This opinion will be unpublished and
may not be cited except as provided by
Minn. Stat. § 480A.08, subd. 3 (2000).
STATE OF MINNESOTA
IN COURT OF APPEALS
State of Minnesota,
Gregory Allen Demmings,
Hennepin County District Court
File No. 99080711
Mike Hatch, Attorney General, 525 Park Street, Suite 500, St. Paul, MN 55103; and
Amy Klobuchar, Hennepin County Attorney, Michael Richardson, Assistant County Attorney, C-2000 Government Center, Minneapolis, MN 55487 (for respondent)
John M. Stuart, State Public Defender, Theodora Gaitas, Assistant State Public Defender, 2829 University Avenue Southeast, Suite 600, Minneapolis, MN 55414 (for appellant)
Considered and decided by Stoneburner, Presiding Judge, Kalitowski, Judge, and Schumacher, Judge.
U N P U B L I S H E D O P I N I O N
Appellant Gregory Allen Demmings challenges the district court’s denial of his motion to withdraw his guilty plea prior to sentencing. We affirm.
The ultimate decision to allow a defendant to withdraw a guilty plea before sentencing is left to the sound discretion of the district court, “and it will be reversed only in the rare case in which the appellate court can fairly conclude that the trial court abused its discretion.” Kim v. State, 434 N.W.2d 263, 266 (Minn. 1989). A court may permit a defendant to withdraw a plea before sentencing “if it is fair and just to do so,” taking into consideration whether granting the motion would prejudice the prosecution. Minn. R. Crim. P. 15.05, subd. 2. The “fair and just” standard does not entail an absolute right to withdraw a guilty plea before sentencing because
[i]f a guilty plea can be withdrawn for any reason or without good reason at any time before sentence is imposed, then the process of accepting guilty pleas would simply be a means of continuing the trial to some indefinite date in the future when the defendant might see fit to come in and make a motion to withdraw his plea.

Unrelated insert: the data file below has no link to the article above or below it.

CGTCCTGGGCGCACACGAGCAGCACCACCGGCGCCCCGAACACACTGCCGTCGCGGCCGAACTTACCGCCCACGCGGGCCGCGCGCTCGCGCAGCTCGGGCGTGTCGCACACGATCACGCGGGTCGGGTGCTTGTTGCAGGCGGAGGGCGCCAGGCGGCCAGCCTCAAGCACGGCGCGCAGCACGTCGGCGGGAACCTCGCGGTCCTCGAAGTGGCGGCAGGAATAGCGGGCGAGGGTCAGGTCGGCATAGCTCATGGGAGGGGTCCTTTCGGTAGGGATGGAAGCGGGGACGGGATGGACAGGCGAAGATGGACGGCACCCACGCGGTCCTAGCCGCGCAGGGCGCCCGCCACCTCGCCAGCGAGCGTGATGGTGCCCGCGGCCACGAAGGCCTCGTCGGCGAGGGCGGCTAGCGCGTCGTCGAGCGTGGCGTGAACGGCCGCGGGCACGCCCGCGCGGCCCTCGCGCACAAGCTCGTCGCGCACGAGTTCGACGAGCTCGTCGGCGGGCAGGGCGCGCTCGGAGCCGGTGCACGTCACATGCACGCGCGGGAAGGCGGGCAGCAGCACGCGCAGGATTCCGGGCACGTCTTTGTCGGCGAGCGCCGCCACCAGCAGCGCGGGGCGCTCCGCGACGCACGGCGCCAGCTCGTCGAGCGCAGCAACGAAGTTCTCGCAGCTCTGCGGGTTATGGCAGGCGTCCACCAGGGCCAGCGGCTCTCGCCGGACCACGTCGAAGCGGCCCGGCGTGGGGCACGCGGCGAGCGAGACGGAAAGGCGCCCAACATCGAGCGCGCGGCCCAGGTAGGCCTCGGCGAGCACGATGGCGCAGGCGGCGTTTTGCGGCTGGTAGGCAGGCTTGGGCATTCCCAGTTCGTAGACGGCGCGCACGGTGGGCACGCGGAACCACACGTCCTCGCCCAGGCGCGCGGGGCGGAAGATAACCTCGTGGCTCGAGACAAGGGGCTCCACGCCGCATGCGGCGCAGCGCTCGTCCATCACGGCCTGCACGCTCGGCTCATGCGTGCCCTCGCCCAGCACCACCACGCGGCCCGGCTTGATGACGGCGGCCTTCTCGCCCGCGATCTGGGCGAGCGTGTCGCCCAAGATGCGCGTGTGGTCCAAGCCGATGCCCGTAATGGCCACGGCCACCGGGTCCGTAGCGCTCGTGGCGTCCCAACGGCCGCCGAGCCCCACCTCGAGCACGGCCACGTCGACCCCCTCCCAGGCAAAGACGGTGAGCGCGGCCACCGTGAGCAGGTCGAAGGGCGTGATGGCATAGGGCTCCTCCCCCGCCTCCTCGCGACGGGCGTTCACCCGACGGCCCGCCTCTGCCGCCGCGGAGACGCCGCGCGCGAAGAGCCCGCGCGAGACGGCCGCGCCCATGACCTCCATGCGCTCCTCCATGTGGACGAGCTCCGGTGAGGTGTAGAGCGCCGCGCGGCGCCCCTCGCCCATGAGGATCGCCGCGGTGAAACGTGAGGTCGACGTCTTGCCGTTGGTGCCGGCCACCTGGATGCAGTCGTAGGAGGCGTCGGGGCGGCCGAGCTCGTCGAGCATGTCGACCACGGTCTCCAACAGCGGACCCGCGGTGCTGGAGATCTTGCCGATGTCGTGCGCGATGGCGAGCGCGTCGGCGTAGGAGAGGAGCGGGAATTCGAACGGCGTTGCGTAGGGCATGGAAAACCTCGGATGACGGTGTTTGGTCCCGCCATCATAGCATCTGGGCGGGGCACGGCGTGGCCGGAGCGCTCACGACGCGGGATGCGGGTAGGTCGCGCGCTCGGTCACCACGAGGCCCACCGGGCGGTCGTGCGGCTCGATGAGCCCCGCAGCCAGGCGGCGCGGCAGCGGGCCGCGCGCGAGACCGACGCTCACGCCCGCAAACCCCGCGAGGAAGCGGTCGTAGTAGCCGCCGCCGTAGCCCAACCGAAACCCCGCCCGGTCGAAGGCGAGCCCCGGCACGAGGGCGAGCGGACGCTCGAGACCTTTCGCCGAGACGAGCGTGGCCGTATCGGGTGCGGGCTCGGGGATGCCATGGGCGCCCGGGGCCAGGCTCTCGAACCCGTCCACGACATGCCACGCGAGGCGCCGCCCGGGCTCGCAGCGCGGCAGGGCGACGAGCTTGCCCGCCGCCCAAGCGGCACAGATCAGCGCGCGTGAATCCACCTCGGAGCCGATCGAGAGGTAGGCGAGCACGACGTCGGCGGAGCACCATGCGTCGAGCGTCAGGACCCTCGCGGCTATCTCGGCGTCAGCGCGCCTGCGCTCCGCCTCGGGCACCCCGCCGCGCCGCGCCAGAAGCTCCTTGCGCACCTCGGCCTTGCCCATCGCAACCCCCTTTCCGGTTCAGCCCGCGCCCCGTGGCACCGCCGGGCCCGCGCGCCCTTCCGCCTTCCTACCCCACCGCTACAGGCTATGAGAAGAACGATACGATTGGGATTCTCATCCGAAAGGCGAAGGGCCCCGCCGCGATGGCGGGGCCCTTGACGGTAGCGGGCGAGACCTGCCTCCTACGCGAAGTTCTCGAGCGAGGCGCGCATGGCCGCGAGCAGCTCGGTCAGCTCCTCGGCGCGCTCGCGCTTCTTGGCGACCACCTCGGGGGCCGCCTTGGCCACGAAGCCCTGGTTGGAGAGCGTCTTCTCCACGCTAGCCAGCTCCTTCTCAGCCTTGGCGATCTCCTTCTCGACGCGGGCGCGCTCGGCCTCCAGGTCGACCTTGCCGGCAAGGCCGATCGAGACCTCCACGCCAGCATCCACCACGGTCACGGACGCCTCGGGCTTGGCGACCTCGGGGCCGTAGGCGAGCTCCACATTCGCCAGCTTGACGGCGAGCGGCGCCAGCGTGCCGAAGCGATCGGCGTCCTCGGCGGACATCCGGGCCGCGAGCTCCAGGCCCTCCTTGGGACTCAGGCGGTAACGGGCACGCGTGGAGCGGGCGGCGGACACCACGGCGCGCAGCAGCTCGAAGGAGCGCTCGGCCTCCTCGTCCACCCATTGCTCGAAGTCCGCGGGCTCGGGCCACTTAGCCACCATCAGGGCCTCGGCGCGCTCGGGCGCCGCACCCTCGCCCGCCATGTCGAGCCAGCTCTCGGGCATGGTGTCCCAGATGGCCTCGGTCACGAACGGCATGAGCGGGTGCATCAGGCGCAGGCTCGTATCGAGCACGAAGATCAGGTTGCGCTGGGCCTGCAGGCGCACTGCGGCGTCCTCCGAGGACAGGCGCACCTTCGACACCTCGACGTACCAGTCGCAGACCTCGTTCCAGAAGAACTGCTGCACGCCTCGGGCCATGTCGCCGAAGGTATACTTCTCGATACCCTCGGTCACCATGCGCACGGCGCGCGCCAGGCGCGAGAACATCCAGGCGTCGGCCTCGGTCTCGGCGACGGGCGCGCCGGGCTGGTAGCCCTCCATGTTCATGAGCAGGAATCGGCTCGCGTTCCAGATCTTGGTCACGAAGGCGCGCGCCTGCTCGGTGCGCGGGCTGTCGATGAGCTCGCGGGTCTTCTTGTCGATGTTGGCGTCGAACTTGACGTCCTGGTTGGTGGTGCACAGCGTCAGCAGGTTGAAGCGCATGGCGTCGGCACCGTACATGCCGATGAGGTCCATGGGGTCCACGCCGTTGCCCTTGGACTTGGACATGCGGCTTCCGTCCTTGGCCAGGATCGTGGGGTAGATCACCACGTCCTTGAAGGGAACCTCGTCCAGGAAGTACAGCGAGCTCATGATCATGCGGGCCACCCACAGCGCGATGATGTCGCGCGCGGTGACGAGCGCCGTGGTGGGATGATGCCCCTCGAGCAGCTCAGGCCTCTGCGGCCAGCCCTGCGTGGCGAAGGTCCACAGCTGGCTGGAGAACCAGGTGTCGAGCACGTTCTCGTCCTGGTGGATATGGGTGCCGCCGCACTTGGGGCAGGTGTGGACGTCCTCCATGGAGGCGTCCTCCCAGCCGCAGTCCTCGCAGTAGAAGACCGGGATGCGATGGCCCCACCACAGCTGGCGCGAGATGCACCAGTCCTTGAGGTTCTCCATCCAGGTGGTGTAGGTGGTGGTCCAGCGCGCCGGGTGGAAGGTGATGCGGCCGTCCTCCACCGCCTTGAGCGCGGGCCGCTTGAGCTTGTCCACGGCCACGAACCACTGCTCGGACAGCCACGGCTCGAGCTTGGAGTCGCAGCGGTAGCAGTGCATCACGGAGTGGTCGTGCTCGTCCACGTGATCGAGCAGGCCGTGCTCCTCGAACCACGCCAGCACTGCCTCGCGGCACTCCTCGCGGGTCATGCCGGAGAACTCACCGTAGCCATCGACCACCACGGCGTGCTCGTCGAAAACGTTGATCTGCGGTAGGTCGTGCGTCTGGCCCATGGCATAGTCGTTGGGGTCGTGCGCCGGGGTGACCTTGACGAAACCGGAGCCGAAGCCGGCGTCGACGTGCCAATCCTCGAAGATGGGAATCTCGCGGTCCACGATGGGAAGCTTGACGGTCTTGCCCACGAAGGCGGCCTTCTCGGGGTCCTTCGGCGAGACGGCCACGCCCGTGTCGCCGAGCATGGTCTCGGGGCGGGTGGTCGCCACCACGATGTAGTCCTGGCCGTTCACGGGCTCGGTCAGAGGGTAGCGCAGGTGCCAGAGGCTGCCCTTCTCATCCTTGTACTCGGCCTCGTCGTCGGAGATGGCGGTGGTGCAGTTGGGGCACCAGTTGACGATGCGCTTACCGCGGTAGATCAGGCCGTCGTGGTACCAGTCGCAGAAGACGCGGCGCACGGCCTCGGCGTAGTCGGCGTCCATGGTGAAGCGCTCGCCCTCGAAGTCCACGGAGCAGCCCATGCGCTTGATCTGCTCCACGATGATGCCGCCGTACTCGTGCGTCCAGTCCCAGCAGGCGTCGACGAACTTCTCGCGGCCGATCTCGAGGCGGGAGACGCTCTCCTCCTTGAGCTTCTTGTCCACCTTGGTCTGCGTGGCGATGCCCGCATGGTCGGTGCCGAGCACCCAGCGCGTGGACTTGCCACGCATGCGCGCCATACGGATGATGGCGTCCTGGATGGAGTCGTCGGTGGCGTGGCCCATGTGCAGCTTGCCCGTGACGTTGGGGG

Kim, 434 N.W.2d at 266 (quotation and citations omitted). The defendant bears the burden of proving that the reason for withdrawing the plea is fair and just. Id.
Appellant contends that the district court abused its discretion in denying his motion to withdraw his plea, arguing that because his judgment was impaired by psychological problems when he pleaded guilty, that impairment provided a fair and just reason to allow for withdrawal. But at the plea hearing, appellant’s psychological problems were specifically addressed. When questioned about this issue, appellant stated:
I don’t think [my psychological issues] will change the outcome of what’s happening here. I mean, I understand what’s going on. I understand the proceedings. * * * I don’t think [my depression and suicidal thoughts are] going to impair [my ability to make a decision with respect to this case].
Moreover, in a psychological evaluation conducted pursuant to appellant’s presentence investigation, the psychologist concluded that appellant has no
overt or delusional thought content * * *. No psychotic symptoms such as thought disturbance, perceptual disturbances, or impaired reality contact were evidenced. No gross deficits in cognitive functioning were evidenced. Based on his verbal skills and vocabulary, the defendant’s level of intelligence is estimated to be at least average.
Finally, we note that the district court found the symptoms noted in the psychological evaluation had no effect on appellant’s guilty plea:
The Court is satisfied that [the guilty plea] was knowingly entered. There was * * * a psychological evaluation done * * * [a]nd it does not indicate from any of the conclusions reached in that report nor in the information provided probation in the presentence investigation that there is any grounds for the withdrawal of the plea. * * * [T]herefore [I’m] denying that motion.
The district court was in the best position to evaluate appellant’s psychological issues and determine whether appellant understood what was going on. See State v. Lopez, 379 N.W.2d 633, 638 (Minn. App. 1986) (stating that the district court is in the best position to judge credibility when deciding if a defendant should be allowed to withdraw a guilty plea), review denied (Minn. Feb. 14, 1986). We conclude that appellant has failed to meet his burden of showing that the district court abused its discretion in denying his motion to withdraw his guilty plea.